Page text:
India’s Prime Minister Narendra Modi has taken a keen interest in the preparation of the government’s upcoming budget to help spur growth in Asia’s third-largest economy.
Modi and his Finance Minister Nirmala Sitharaman have separately held meetings with dozens of economists, industry leaders and farmers’ groups, among others, to hear views on measures needed to solve the growth slowdown puzzle.
As Sitharaman prepares to deliver her budget speech on Feb. 1, here’s a look at five key people in the government who are working behind the scenes to draw up the income-and-spending plan.
Rajiv Kumar, Finance Secretary
Kumar, the top bureaucrat in the finance ministry, has overseen bold banking reforms, including a plan to merge state-run banks and a massive recapitalization drive to help lenders laden with one of the worst bad-loan ratios in the world. He is expected to provide vital inputs to steer the shadow banking sector out of crisis, and give a push to credit growth to boost consumption in the economy.
Atanu Chakraborty, Economic Affairs Secretary
Chakraborty, a government-assets sale expert who took charge of the economic affairs department in July, consigned India’s maiden overseas sovereign bond sale plan to the back-burner. While economic expansion slipped below 5% under his watch, a panel led by him prepared a more than $1 trillion infrastructure investment program to revive growth. His inputs are critical to determining India’s budget deficit goal, as also raising resources to pump- prime the economy.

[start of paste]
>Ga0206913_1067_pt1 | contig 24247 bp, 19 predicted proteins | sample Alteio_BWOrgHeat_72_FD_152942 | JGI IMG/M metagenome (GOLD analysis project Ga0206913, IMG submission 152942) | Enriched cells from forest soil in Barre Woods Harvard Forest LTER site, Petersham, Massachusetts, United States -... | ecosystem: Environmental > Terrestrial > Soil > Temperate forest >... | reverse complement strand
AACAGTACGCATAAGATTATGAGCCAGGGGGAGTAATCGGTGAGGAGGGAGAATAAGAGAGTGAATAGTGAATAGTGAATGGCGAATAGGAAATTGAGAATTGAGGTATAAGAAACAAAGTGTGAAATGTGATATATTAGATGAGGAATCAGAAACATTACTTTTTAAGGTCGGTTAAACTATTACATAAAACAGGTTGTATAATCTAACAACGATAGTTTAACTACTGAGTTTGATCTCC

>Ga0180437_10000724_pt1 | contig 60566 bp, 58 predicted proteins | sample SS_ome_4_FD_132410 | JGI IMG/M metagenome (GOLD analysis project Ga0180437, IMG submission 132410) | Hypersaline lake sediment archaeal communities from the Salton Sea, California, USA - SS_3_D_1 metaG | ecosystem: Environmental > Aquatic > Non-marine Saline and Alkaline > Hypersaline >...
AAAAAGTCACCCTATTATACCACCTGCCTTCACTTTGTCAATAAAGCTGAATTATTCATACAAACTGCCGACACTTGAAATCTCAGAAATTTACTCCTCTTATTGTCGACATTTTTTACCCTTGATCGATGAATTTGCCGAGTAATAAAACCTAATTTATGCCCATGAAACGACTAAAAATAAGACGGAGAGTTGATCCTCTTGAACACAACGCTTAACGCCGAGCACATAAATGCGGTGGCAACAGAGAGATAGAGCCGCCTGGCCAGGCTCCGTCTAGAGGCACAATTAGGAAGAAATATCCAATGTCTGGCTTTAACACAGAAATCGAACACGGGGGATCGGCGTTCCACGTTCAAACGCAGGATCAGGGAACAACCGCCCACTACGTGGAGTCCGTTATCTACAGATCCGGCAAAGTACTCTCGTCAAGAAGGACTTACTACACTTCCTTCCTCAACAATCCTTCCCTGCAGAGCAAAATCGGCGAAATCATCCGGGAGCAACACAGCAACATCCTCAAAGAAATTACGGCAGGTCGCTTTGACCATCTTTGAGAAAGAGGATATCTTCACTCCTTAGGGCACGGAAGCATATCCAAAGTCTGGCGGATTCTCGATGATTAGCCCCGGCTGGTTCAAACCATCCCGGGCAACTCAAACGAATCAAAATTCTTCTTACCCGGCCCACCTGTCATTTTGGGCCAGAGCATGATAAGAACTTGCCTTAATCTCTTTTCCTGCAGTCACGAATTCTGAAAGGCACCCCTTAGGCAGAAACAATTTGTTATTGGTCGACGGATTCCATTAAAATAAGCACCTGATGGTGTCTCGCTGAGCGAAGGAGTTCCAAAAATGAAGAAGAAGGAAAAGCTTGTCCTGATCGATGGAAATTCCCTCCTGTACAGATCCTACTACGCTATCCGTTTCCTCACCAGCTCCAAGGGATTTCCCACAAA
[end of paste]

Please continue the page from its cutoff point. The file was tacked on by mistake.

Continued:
T.V. Somanathan, Expenditure Secretary
Somanathan, the latest entrant to the finance ministry, has his task cut out: rationalizing government spending in a manner that it boosts demand and minimizes wasteful expenditure. Having worked in the prime minister’s office earlier, he would probably understand better what kind of a budget Modi would like to see.
Ajay Bhushan Pandey, Revenue Secretary
Pandey is assigned with raising resources and is probably the bureaucrat most under pressure, given lower-than-estimated revenue collection amid a slowdown. With $20 billion worth of corporate tax cuts last year yet to yield results in terms of investments, he might influence the adoption of some of the proposals in the Direct Tax Code, which has suggested doing away with some of the exemptions.
Tuhin Kanta Pandey, Disinvestment Secretary
He is responsible for the strategic sale of Air India Ltd. and other state-owned companies, with divestment forming a major chunk of the government’s income mobilization efforts. Although the current year’s target of 1.05 trillion rupees is likely to be missed by a mile, a huge target next year isn’t ruled out.
Source : Economic Times